The International Facility Management Association (IFMA) re-wrote its definition of Facility Management, but in 23 words, it can’t possibly tell the whole story.
Facility management is a complex profession made up of many different titles with varying scope and responsibility. It’s not just keeping the doors open and the lights on. It’s ensuring the company gets the best value for its investment in the buildings, whether it’s the rent it pays or the return on investment it receives as an owner.
Admittedly, it’s largely a supporting role, one that allows the real show – the occupant or tenant’s core business – to go on without a hitch. But it’s the wide variety of things that come together to support the built environment that makes facility management hard to define. It’s the reason so many different individuals and different titles are part of the profession.
IFMA’s definition (see sidebar) talks about “multiple disciplines” within the profession. These multiple disciplines have developed as the complexity of modern facility management has increased and the scope of activities that need to be involved in maintaining the built environment expands.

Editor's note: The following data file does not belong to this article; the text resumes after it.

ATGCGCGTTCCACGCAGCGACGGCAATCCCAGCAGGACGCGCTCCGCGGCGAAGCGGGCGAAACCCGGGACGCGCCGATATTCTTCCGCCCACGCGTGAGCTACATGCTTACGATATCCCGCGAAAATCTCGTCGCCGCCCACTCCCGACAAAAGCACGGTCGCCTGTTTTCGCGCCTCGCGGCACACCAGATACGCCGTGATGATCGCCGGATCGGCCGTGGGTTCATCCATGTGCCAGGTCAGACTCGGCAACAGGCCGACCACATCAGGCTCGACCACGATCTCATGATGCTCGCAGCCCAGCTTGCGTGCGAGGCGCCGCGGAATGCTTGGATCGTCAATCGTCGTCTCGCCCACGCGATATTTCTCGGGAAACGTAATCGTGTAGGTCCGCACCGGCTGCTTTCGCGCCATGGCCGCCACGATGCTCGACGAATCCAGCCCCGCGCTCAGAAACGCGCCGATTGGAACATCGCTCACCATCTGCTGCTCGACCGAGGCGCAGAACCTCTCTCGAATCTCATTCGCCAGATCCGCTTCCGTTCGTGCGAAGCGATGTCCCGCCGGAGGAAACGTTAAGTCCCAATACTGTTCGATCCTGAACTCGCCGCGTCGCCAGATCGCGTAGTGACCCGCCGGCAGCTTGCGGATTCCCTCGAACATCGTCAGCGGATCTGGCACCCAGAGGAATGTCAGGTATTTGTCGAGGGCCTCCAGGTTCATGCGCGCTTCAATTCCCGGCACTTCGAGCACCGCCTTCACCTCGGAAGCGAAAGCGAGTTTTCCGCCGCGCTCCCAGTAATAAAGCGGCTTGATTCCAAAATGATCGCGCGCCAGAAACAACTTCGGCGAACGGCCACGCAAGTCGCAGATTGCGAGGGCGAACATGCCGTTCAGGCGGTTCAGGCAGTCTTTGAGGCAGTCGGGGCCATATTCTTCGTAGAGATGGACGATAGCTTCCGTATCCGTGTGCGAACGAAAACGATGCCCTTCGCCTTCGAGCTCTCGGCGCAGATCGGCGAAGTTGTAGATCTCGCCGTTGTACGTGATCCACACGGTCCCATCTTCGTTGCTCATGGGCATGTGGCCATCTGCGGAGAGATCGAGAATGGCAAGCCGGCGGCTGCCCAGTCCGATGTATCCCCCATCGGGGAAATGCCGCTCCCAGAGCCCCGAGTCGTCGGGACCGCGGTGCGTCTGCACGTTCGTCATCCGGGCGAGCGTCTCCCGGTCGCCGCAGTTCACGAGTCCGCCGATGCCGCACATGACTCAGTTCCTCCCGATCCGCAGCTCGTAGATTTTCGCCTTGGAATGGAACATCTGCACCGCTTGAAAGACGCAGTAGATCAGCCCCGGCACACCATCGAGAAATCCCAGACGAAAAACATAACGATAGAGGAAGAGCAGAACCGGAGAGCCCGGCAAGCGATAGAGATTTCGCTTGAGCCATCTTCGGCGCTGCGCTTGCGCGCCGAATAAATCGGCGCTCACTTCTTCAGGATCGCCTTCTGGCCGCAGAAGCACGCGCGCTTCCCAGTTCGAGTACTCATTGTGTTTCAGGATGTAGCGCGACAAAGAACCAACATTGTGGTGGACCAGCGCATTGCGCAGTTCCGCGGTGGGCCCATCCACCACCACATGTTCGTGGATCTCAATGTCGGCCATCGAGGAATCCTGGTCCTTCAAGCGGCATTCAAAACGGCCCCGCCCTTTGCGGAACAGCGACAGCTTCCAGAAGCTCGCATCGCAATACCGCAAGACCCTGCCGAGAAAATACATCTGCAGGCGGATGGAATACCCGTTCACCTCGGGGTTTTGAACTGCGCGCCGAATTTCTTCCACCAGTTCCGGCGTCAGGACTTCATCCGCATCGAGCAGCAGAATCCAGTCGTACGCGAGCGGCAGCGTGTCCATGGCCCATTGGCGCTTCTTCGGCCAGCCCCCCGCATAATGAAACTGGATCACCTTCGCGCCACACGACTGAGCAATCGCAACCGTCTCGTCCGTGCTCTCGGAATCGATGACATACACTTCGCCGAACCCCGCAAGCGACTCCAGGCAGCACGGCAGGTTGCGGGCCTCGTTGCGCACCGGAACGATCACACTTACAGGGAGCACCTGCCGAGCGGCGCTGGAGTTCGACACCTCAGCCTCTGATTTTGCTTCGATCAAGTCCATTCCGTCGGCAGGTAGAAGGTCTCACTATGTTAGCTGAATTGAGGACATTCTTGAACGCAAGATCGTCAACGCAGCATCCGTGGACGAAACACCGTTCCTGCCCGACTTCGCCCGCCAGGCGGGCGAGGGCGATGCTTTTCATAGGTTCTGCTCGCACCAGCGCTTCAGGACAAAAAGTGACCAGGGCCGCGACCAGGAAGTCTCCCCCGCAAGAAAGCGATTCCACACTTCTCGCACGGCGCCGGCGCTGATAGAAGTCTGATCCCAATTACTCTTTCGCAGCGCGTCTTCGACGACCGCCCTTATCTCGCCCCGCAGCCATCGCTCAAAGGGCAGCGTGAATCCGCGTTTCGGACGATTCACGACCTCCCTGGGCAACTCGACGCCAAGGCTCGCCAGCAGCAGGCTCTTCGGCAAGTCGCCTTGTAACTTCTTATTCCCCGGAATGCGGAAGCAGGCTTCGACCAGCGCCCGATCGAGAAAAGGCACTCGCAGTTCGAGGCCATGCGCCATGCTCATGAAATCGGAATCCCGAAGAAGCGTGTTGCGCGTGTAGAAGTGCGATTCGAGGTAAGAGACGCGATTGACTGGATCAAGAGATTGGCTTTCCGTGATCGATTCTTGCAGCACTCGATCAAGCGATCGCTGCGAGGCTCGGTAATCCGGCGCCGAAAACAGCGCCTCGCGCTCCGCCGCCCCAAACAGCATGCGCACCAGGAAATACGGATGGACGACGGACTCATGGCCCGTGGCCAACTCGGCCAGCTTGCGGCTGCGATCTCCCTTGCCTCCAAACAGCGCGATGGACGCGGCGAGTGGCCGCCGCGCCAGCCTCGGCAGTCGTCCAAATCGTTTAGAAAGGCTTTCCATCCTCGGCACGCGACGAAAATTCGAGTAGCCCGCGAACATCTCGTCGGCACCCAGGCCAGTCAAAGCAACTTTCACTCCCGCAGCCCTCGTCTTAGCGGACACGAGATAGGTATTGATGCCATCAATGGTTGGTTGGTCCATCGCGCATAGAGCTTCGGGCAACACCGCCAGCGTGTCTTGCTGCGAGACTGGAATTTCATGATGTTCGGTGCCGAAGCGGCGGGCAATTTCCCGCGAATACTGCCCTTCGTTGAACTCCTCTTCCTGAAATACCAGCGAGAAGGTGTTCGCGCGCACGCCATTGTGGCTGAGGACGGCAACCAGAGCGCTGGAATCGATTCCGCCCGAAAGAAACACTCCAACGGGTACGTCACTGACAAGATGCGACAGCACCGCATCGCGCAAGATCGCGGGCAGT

A Level of Sophistication
“The industry has spread out into specialties as the level of sophistication changes,” suggests Cheryl Gray, Senior Vice President of Property Management, Bentall Real Estate Services.
It’s this sophistication that has changed the industry itself, and to a certain extent, has resulted in convergence and blurring between the traditional property manager and the facility manager role.
“Owners are demanding more from property managers, closer to the facility manager role,” says Dave Hewett, Vice Chair, BOMA International.
Traditionally, property managers dealt with the technical aspects of buildings for owners, typically as an investment. Facility managers, on the other hand, represented the occupant, dealing with moves, furniture, office functions and other logistical issues.